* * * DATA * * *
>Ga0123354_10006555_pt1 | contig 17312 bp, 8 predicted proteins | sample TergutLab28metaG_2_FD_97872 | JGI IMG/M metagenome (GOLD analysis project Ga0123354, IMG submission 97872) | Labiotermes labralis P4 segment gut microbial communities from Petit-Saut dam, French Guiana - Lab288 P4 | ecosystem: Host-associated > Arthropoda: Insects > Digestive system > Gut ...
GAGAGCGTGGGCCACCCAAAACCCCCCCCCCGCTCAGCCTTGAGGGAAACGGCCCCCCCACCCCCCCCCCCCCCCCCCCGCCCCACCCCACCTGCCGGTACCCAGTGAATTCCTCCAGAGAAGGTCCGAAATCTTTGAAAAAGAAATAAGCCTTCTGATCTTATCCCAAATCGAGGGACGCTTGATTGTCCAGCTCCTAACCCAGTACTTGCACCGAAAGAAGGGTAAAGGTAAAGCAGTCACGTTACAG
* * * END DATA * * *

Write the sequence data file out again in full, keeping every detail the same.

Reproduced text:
>Ga0123354_10006555_pt1 | contig 17312 bp, 8 predicted proteins | sample TergutLab28metaG_2_FD_97872 | JGI IMG/M metagenome (GOLD analysis project Ga0123354, IMG submission 97872) | Labiotermes labralis P4 segment gut microbial communities from Petit-Saut dam, French Guiana - Lab288 P4 | ecosystem: Host-associated > Arthropoda: Insects > Digestive system > Gut ...
GAGAGCGTGGGCCACCCAAAACCCCCCCCCCGCTCAGCCTTGAGGGAAACGGCCCCCCCACCCCCCCCCCCCCCCCCCCGCCCCACCCCACCTGCCGGTACCCAGTGAATTCCTCCAGAGAAGGTCCGAAATCTTTGAAAAAGAAATAAGCCTTCTGATCTTATCCCAAATCGAGGGACGCTTGATTGTCCAGCTCCTAACCCAGTACTTGCACCGAAAGAAGGGTAAAGGTAAAGCAGTCACGTTACAG